The following teachers and poets contributed their thoughts to AlienFlower (1995 - 2009)
Zeno's Progress can be found in The Art of Bicycling: A Treasury of Poems. The anthology, published by Breakaway Books, marks the first full-scale attempt to compile the world's best poetry about the sport of bicycling, with photos throughout by François Portmann. The project is a combined effort of roughly 200 contributors, from Seamus Heaney, Rita Dove, Thomas Centolella, and C.K. Williams to first-time poets. Justin Belmont, editor, emailed AlienFlower to share with us because he believes his book will appeal to AlienFlower poets many of whom ride bikes and enjoy aerobic exercise.
by Thomas Centolella
It is always late at night and always the night in mist
when these paradoxes are felt the most.
How can the boy leave a life force behind
in that dream house of his, and make it back on his bike
along the winding brick side streets,
through alleys no wider than two shoulders,
if at any one point his Peugeot is not moving?
It must be agony, wanting as much as he does
to get away quickly as possible, and getting nowhere.
On our way home across the street
we study him as we would the still
from a movie at the neighborhood theater:
we know that inside, larger than life, he is moving.
and move on ourselves. In a fog
that blurs even the streetlamps, the boy
is certainly not lit up. But the idea of being
someday beyond this impasse, of thriving
under a cupola that pinpoints Andromeda,
is a possibility seen in natural light.
Though he doesn't seem to mind
his young life is caught in this freeze frame,
his hands and nose and feet are getting cold.
And with that reminder he's off again,
until the next light that will stop him and hold him,
he's down the road again, an arm's length from traffic,
hunched over the elegant bones of his bicycle,
his progress blind, surging, prehistoric.
While farther and farther behind him, two floors
above the street, a man gets up in the night
recalling how interminable those still points seem
that got him here, and step by slow step
makes it to his desk to write all of this down.
Stopping By Woods on a Snowy Evening by Robert Frost Whose woods these are I think I know. His house is in the village though; He will not see me stopping here To watch his woods fill up with snow. My little horse must think it queer To stop without a farmhouse near Between the woods and frozen lake The darkest evening of the year. He gives his harness bells a shake To ask if there is some mistake. The only other sound's the sweep Of easy wind and downy flake. The woods are lovely, dark and deep. But I have promises to keep, And miles to go before I sleep, And miles to go before I sleep.
Here, in what has been called the "world's favorite poem" (though I'm not sure how they quantify such things), all the forces of life swirl and interpolate. The author has stopped his journey homeward for a stolen moment of mystery. He takes pains to tell us that he is in a scarcely familiar spot and he is almost stealing this interlude. For a poem that ends with such universal gravity, this simple beginning brings us in as intimates, virtual partners in crime, as it were. But there is no crime, except to the horse. The horse knows the way home, knows the routine, knows everything except the magic of the moment. He is like the person who can't stop to look at the sunset, or the flowers, or another human soul. We can't blame the horse and his laudable attention to the task at hand; frequently we ourselves are horselike since the responsibilities we incur come to own us. The poet however has broken through the mere "doing". The poet is "being". As in meditation, there is a certain amount of static between the surface and the depths of consciousness, but finally, truth and peace are on the other side. The last stanza brings so much to bear.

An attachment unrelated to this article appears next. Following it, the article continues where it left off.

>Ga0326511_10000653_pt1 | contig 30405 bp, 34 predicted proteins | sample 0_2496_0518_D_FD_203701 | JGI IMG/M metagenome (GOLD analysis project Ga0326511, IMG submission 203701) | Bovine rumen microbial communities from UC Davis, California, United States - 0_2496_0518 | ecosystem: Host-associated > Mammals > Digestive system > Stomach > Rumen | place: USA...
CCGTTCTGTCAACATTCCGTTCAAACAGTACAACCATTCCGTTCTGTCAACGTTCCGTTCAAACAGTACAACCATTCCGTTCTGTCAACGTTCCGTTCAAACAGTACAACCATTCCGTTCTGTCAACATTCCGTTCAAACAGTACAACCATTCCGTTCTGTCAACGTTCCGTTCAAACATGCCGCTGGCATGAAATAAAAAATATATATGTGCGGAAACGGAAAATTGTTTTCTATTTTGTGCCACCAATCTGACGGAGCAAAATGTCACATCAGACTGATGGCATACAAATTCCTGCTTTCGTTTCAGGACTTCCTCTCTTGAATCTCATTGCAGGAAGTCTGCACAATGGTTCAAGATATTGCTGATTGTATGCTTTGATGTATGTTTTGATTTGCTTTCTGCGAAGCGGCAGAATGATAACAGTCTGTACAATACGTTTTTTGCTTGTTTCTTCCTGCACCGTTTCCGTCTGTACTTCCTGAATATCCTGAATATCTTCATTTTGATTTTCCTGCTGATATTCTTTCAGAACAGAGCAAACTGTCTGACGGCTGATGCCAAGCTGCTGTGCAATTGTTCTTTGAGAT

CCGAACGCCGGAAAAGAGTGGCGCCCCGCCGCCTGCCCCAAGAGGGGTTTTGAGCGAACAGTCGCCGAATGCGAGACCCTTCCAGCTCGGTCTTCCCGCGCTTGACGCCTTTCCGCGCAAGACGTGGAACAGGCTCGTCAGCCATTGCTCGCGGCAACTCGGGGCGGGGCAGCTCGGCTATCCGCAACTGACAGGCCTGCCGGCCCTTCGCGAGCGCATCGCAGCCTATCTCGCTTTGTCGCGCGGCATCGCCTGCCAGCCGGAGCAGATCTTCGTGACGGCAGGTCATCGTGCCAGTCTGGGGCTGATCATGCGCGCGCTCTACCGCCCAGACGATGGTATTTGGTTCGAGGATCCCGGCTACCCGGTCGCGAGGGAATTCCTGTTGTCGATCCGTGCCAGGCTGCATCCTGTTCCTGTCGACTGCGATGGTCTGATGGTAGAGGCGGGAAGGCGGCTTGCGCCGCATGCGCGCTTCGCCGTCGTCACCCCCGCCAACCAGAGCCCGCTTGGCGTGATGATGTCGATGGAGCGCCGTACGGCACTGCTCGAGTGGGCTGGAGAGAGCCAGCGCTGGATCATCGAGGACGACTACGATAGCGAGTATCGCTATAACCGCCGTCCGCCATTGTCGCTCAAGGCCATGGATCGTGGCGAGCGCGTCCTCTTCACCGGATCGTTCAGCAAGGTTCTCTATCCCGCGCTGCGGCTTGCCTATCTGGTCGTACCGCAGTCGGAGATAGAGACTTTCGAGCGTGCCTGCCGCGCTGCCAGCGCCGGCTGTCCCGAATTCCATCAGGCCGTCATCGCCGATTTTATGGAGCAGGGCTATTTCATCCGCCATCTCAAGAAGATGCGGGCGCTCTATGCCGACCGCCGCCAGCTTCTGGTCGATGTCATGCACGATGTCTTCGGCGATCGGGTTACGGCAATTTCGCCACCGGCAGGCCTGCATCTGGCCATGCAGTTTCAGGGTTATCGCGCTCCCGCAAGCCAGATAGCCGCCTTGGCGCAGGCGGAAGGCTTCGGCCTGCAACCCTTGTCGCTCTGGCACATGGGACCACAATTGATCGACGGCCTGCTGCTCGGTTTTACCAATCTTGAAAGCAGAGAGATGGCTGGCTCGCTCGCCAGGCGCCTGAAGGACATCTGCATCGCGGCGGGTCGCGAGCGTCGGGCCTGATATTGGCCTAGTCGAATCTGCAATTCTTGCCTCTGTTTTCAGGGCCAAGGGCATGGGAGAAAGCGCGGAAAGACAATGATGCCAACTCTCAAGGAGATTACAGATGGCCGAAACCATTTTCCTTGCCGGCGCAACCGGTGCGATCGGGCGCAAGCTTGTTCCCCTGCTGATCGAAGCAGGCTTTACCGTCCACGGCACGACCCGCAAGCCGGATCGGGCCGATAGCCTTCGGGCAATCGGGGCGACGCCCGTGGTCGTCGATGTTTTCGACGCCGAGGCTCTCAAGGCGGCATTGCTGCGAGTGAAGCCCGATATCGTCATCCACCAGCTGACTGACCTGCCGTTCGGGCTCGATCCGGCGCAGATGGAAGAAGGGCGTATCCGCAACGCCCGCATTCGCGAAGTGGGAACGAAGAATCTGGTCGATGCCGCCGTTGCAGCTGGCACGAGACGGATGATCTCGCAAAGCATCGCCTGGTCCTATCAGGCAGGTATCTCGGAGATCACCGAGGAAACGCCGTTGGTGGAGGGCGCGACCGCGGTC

The moment of mystery is compelling. "…lovely, dark and deep." Frost shows genius in that these common words, which lock together in place so deftly, have a synergy that reveals all that would beguile us. We all have been at this place. This is where the roads divide. This is where the past and future meet destiny. Yet the rapture of darkness is broken by a simple remembrance-that "promises" have been made. So, even in the face of temptation, the poet chooses integrity as his mantra. But, in truth, what choice did the poet have? To stay there gazing at the falling snow until he froze to death? He made the only choice. To go back to his life, his routine, his responsibilities-and so the last two lines are repeated, woozily, hypnotically, part mantra, part voice of conscience, part resolution to the long way ahead. Such things can happen on the way home any night, to any of us.
Poems You Should Know art, above, is created by Danny Glix.